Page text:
Benefits for children under 25

The Canada Pension Plan (CPP) children's benefits provide monthly payments to the dependent children of disabled or deceased CPP contributors.

The child must be either:

  • under age 18; or
  • under age 25 and in full-time attendance at a recognized school or university.

There are two types of CPP children's benefits:

  • A disabled contributor's child benefit – a monthly payment for a child of the person receiving a CPP disability benefit.
  • A surviving child's benefit – a monthly payment for a child of the deceased contributor. For the benefit to be paid, the deceased contributor must have made sufficient contributions to the CPP.

A maximum of two children’s benefits can be paid to a child.

Eligibility

To be eligible, the child must be:

  • the natural child of the contributor
  • a child adopted “legally" or "in fact" by the contributor while under the age of 21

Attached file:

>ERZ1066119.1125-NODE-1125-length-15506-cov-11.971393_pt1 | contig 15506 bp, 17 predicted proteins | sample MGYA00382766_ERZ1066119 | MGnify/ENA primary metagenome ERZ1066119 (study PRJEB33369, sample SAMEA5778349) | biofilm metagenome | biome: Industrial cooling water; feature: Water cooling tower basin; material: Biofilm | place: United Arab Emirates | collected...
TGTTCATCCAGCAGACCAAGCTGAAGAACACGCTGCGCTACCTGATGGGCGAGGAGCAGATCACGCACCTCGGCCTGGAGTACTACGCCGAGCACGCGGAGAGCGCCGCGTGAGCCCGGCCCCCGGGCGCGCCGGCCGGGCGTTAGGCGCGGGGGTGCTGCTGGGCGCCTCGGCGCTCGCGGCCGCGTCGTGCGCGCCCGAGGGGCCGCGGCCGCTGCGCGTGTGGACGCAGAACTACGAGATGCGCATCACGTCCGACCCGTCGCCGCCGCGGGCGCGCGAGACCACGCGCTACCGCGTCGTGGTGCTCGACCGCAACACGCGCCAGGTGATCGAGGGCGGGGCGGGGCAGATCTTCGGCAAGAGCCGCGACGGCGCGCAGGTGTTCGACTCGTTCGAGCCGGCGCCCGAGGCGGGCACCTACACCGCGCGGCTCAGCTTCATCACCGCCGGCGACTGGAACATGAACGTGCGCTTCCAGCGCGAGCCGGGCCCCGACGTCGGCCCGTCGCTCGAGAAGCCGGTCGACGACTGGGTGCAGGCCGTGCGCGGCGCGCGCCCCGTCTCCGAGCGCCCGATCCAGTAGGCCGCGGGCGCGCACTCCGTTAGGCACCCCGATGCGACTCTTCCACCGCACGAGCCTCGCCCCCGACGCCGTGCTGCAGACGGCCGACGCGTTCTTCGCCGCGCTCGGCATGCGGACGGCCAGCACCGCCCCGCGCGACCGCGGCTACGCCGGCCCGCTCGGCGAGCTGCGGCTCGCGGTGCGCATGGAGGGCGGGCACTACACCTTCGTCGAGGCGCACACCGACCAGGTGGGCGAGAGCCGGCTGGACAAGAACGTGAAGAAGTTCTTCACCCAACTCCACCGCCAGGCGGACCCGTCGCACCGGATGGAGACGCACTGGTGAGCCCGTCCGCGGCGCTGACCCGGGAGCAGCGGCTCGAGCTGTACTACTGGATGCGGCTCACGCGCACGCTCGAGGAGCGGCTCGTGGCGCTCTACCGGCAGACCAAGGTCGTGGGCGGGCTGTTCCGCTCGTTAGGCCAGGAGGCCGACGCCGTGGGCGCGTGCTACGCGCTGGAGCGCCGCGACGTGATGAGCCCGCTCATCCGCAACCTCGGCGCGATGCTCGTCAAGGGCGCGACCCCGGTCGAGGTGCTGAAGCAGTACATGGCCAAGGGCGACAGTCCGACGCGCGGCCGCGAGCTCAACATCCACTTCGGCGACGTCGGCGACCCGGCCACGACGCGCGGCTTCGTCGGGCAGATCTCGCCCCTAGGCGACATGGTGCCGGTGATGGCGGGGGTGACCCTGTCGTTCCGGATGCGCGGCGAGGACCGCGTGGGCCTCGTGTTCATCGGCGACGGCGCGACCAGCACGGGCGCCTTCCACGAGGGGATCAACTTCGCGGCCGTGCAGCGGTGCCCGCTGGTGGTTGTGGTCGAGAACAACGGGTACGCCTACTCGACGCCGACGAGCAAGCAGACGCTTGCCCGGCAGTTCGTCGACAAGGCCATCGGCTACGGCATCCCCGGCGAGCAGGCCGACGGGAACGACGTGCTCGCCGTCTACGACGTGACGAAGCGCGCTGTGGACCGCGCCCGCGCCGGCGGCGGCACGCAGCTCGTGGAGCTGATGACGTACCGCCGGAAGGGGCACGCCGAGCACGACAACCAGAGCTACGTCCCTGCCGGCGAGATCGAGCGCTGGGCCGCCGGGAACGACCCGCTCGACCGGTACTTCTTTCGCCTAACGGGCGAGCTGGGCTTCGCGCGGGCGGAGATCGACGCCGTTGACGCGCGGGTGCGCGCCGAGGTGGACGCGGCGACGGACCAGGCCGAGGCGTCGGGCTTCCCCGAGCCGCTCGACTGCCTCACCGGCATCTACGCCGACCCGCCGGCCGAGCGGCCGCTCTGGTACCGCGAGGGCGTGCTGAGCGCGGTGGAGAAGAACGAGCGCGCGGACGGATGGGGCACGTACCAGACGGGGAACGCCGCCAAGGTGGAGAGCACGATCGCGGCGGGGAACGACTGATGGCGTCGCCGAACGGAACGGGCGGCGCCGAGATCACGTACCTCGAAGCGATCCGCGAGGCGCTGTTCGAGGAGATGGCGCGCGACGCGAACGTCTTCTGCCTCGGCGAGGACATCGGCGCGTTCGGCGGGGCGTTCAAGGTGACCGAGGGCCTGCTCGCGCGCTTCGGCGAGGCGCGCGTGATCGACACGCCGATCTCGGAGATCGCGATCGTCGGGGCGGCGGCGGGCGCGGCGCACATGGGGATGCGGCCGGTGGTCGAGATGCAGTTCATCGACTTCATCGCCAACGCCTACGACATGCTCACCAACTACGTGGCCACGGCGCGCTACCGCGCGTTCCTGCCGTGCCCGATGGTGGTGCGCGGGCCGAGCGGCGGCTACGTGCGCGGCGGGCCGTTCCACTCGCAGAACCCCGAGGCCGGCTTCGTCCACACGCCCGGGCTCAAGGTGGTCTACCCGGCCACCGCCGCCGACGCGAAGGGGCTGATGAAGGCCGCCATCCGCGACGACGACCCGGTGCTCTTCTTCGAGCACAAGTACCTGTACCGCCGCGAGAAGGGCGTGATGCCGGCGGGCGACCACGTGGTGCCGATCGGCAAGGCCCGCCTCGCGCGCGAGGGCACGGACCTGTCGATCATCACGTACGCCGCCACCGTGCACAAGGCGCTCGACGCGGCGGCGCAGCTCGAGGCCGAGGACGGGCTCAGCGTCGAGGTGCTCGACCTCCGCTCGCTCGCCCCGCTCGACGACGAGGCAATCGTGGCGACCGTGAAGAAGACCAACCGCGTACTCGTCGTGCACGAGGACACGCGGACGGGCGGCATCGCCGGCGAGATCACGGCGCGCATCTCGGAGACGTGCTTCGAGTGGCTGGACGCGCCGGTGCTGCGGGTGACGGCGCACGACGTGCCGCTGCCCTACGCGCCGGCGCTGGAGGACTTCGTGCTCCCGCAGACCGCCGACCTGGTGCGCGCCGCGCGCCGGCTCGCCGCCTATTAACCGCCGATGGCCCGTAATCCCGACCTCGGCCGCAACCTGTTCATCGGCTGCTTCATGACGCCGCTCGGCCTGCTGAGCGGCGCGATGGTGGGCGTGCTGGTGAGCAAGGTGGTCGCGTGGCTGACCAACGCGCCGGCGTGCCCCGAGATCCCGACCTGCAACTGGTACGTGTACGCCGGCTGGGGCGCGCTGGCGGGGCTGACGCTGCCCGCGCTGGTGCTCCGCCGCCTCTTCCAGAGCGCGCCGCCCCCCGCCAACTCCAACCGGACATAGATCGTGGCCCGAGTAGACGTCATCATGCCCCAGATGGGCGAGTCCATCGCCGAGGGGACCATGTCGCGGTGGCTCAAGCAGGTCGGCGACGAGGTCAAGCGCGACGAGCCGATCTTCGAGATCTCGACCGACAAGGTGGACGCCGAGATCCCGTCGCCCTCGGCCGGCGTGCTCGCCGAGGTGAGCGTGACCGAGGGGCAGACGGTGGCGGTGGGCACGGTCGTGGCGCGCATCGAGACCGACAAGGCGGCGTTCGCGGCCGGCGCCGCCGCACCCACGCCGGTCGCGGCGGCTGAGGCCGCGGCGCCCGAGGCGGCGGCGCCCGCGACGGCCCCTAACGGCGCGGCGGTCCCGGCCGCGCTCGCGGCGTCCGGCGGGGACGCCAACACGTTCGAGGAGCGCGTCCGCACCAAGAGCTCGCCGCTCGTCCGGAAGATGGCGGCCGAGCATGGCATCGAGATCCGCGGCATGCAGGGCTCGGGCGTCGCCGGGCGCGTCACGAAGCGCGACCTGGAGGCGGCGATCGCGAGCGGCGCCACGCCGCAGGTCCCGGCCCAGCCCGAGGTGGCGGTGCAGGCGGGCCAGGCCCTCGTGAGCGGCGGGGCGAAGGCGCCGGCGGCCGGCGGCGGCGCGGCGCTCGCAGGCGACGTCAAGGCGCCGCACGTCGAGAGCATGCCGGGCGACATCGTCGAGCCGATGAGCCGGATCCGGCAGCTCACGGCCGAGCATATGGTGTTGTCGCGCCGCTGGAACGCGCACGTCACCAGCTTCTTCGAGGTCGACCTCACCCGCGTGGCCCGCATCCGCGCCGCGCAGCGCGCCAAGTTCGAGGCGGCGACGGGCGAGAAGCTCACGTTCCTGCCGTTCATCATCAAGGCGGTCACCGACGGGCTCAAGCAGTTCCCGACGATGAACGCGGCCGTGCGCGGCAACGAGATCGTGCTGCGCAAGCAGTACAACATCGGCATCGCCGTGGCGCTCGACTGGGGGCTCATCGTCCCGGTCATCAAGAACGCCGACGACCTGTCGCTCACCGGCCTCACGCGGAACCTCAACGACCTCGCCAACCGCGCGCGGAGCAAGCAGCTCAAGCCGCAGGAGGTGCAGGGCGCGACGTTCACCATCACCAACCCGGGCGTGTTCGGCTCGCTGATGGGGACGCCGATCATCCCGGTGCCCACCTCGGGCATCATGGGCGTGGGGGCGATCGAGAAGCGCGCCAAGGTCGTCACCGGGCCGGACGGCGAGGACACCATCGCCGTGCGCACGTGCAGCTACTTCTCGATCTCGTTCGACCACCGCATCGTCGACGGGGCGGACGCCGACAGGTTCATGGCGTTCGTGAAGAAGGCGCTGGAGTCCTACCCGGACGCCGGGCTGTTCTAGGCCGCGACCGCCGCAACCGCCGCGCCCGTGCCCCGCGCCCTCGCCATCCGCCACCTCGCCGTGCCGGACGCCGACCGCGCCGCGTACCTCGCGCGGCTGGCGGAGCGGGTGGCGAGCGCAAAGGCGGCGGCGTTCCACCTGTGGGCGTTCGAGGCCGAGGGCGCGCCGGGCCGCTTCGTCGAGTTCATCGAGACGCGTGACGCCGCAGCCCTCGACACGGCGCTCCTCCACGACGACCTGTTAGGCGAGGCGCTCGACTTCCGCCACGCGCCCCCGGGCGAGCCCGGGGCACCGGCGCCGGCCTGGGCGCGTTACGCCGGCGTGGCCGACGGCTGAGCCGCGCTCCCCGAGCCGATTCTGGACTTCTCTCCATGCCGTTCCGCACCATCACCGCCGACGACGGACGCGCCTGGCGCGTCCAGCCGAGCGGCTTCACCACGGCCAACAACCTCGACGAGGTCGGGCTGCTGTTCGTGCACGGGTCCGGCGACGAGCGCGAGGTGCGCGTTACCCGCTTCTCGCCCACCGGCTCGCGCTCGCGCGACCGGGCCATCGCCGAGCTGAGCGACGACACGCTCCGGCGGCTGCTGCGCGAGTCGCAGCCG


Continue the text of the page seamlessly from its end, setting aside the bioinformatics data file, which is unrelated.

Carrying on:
• a child "legally" or "in fact" in the custody and control of the contributor while under the age of 21

A child may be eligible if the parent or guardian:

  • is receiving a CPP disability benefit
  • has died and met the CPP contributory requirements for a CPP death benefit

Note: Once children turn 25

Once children turn 25, they are no longer eligible for these benefits.

How much could a child receive?

The monthly children's benefit is a flat rate that is adjusted annually. In 2018, the rate is $244.64. Consult the table of current Canada Pension Plan (CPP) payment amounts.

When to Apply

Dependent children, or their parent or guardian, should complete an application when any of the following happens:

  • a parent or guardian has applied for a disability benefit (you do not have to wait for the benefit to be approved before applying);
  • when a child comes into the custody and control of a parent or guardian who receives a disability benefit;
  • a parent or guardian dies.

You should apply as soon as possible. If you delay, you might lose benefits. The Canada Pension Plan can only make back payments for up to 12 months.

What you need before you start

If you are applying for a child under age 18, you must complete one of the following and include certified true copies of the required documentation:

If you are a full-time student aged 18 to 25, you must complete these forms and include certified true copies of the required documentation:

Note: School attendance